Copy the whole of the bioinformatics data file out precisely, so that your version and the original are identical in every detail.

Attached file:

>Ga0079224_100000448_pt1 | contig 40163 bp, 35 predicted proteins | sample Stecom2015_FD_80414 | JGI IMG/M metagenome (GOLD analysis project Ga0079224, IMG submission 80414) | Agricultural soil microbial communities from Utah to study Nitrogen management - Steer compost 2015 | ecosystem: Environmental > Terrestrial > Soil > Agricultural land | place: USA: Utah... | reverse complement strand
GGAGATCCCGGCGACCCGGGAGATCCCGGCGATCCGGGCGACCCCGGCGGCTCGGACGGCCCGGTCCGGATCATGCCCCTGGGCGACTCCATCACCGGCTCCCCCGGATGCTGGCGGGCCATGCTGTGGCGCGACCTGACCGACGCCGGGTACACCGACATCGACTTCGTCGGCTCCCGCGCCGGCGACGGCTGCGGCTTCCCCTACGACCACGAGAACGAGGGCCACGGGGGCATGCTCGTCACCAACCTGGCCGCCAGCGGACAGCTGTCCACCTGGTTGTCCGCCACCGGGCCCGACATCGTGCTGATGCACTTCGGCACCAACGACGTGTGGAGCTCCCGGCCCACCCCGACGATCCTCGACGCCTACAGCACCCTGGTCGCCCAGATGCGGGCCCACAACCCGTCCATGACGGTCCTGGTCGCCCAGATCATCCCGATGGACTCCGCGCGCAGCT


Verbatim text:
>Ga0079224_100000448_pt1 | contig 40163 bp, 35 predicted proteins | sample Stecom2015_FD_80414 | JGI IMG/M metagenome (GOLD analysis project Ga0079224, IMG submission 80414) | Agricultural soil microbial communities from Utah to study Nitrogen management - Steer compost 2015 | ecosystem: Environmental > Terrestrial > Soil > Agricultural land | place: USA: Utah... | reverse complement strand
GGAGATCCCGGCGACCCGGGAGATCCCGGCGATCCGGGCGACCCCGGCGGCTCGGACGGCCCGGTCCGGATCATGCCCCTGGGCGACTCCATCACCGGCTCCCCCGGATGCTGGCGGGCCATGCTGTGGCGCGACCTGACCGACGCCGGGTACACCGACATCGACTTCGTCGGCTCCCGCGCCGGCGACGGCTGCGGCTTCCCCTACGACCACGAGAACGAGGGCCACGGGGGCATGCTCGTCACCAACCTGGCCGCCAGCGGACAGCTGTCCACCTGGTTGTCCGCCACCGGGCCCGACATCGTGCTGATGCACTTCGGCACCAACGACGTGTGGAGCTCCCGGCCCACCCCGACGATCCTCGACGCCTACAGCACCCTGGTCGCCCAGATGCGGGCCCACAACCCGTCCATGACGGTCCTGGTCGCCCAGATCATCCCGATGGACTCCGCGCGCAGCT